In Focus

Jun 30, 2014  |  PERMALINK »

TANF, SNAP Improvements Come to New York City

By Lavanya Mohan and Elizabeth Lower-Basch

In May, Steven Banks, the new Commissioner under Mayor de Blasio of the Human Resource Administration (HRA), the city’s social services agency,  announced key initiatives that will improve access to income supports and training, thereby reducing barriers to self-sufficiency for poor people. In the past, New York City has pioneered innovative anti-poverty programs, such as a pilot that expands the Earned Income Tax credit (EITC) for low-income childless workers, including non-custodial parents.  However, the city has not previously focused on improving access to Supplemental Nutrition Assistance Program (SNAP) and Temporary Assistance for Needy Families (TANF).

One of these key HRA initiatives is accepting a federal waiver to ease restrictions for receipt of Supplemental Nutrition Assistance Program (SNAP) benefits by Able-Bodied Adults Without Dependents (ABAWDs) due to high unemployment rates. Without the federal waiver, ABAWDs are subject to strict eligibility rules – only receiving SNAP benefits for three months out of every three years if they are not employed at least 20 hours per week or in a qualifying work activity (for more information, see SNAP Works: SNAP Work Requirements and Time Limits). Childless workers, including non-custodial parents, often do not qualify for any other safety net benefits. The change in rules will affect 40,000 SNAP recipients in New York City who fall within this category.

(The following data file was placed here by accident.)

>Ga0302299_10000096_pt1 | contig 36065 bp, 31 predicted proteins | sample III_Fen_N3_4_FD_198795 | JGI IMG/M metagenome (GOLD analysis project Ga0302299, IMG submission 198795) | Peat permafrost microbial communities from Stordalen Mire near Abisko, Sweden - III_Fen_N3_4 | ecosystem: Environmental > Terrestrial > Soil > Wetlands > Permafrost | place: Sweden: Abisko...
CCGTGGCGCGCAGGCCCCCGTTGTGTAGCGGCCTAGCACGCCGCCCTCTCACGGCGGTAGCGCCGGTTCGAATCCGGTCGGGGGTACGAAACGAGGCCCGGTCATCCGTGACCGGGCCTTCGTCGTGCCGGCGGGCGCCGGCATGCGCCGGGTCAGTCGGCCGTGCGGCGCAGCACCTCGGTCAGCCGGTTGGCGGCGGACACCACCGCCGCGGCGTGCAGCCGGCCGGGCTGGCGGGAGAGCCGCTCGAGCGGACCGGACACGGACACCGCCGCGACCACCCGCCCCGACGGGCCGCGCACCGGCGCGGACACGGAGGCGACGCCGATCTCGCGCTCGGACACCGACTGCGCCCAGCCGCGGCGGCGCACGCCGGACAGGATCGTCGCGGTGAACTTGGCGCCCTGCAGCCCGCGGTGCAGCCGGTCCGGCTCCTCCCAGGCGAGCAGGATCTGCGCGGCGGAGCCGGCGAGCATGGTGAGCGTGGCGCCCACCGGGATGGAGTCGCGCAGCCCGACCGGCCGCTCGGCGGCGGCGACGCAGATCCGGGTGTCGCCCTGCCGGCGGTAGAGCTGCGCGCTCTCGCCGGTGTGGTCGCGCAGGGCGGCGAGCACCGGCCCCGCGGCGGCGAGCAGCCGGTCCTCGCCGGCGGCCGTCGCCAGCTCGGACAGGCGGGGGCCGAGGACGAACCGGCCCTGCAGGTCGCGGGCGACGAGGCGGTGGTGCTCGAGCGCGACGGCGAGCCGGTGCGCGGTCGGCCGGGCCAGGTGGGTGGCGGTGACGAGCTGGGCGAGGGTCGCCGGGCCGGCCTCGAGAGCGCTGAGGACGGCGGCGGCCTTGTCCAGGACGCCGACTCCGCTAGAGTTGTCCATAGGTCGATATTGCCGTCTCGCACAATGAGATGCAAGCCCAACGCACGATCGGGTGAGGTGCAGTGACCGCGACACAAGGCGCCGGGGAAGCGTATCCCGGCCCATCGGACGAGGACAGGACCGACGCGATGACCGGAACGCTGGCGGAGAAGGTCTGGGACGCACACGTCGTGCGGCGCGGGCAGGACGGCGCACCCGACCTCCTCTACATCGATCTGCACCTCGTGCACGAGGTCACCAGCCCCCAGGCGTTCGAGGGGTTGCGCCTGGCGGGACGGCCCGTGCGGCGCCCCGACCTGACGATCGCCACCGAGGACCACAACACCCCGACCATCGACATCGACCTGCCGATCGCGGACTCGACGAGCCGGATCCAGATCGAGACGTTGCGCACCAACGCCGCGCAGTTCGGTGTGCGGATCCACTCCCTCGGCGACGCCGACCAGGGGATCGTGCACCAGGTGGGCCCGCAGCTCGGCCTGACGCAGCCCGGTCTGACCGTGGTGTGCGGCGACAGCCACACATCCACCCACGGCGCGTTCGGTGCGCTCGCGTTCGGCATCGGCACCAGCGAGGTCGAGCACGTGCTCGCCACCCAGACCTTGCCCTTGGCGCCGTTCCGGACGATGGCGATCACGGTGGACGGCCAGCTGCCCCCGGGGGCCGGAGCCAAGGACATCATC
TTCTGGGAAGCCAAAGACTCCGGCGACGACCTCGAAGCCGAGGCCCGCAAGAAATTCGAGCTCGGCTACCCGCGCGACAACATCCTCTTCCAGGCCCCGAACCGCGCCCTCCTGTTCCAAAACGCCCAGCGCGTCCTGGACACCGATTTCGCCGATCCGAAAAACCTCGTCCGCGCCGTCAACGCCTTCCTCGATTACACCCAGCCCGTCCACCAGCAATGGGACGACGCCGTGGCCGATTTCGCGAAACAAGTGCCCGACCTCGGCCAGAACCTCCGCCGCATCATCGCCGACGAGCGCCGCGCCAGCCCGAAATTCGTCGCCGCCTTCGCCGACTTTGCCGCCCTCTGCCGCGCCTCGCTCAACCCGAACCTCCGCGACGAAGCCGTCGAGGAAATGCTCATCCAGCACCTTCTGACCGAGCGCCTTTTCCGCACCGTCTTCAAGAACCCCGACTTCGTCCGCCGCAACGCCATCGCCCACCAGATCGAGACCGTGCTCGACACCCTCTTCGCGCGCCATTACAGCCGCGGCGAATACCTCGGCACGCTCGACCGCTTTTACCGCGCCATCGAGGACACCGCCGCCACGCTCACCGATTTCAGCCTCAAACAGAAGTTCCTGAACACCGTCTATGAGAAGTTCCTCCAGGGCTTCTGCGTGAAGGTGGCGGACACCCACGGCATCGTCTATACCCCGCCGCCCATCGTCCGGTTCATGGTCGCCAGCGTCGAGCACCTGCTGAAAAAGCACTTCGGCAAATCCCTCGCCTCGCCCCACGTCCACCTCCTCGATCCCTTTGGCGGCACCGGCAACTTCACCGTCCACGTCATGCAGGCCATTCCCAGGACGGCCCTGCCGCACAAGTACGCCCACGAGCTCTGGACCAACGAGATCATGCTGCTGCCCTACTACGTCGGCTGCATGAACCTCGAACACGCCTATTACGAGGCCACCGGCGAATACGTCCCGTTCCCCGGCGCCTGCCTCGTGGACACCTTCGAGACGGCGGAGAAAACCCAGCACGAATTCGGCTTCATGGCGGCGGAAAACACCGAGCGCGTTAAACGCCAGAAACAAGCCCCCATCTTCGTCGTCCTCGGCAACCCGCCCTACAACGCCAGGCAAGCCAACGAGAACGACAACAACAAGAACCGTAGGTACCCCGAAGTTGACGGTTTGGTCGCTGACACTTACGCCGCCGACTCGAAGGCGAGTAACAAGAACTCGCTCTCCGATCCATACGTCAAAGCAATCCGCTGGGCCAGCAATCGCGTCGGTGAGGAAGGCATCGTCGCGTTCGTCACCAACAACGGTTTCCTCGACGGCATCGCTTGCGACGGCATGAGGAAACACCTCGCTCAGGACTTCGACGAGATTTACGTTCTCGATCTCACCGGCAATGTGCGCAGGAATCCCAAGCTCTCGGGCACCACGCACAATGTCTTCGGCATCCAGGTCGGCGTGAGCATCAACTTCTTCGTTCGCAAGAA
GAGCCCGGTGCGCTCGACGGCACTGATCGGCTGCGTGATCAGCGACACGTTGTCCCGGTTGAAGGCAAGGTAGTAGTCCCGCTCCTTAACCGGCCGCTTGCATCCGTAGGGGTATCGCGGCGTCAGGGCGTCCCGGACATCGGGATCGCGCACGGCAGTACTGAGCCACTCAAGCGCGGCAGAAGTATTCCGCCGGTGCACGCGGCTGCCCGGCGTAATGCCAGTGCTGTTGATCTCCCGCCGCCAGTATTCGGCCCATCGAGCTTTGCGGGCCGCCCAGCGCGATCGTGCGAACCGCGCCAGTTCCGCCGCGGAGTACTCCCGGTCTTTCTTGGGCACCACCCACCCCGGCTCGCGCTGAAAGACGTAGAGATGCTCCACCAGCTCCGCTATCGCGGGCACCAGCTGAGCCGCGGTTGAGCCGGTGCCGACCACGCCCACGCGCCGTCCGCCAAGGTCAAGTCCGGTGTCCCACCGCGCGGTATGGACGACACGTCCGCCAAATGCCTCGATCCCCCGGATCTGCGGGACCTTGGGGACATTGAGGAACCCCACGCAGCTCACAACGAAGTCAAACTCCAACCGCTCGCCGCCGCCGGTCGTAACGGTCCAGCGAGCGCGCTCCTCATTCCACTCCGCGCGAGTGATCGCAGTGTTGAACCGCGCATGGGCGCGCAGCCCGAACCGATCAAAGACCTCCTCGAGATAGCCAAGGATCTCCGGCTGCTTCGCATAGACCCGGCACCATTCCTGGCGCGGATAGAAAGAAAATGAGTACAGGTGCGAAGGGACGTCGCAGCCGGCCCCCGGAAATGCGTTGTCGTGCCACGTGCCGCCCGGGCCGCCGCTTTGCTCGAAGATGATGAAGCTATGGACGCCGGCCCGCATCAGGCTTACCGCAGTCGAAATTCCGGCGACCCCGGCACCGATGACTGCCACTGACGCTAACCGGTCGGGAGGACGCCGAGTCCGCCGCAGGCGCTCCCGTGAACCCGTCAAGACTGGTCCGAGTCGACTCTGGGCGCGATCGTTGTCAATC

Another important reform that HRA plans to adopt will allow TANF recipients the opportunity to meet their work requirements by attending school leading to a four-year college degree.  This does not remove the time limit on full-time education and training, but lifts the arbitrary limit on the type of degrees that may be counted. TANF recipients will also be able to count school, homework and work-study hours in their employment plan. This reflects a corresponding change in the state rules passed as part of the New York State budget earlier this year.

Along with these reforms, additional measures aim to improve agency follow-up and engagement with SNAP applicants and recipients.  The final approved budget met HRA’s request of $9.7 billion, an increase of $195 million from the previous year. The budget will also provide universal free school meals for all students at public middle schools in New York City.  CLASP applauds these efforts that decrease barriers poor individuals face as they strive to secure employment and become self-sufficient.

Jun 20, 2014  |  PERMALINK »

Rockefeller CHIP Bill Would Extend Critical Programs for Children’s Health

By Helly Lee

The Children’s Health Insurance Program (CHIP) provides comprehensive health coverage to children in families whose incomes are too high to qualify for Medicaid but who don’t make enough to afford comparable private health coverage. The program currently covers nearly 8 million children through federal matching funds to states.  Without CHIP, the coverage these kids receive would be less comprehensive —or they wouldn’t have any coverage due to the so-called “family glitch.”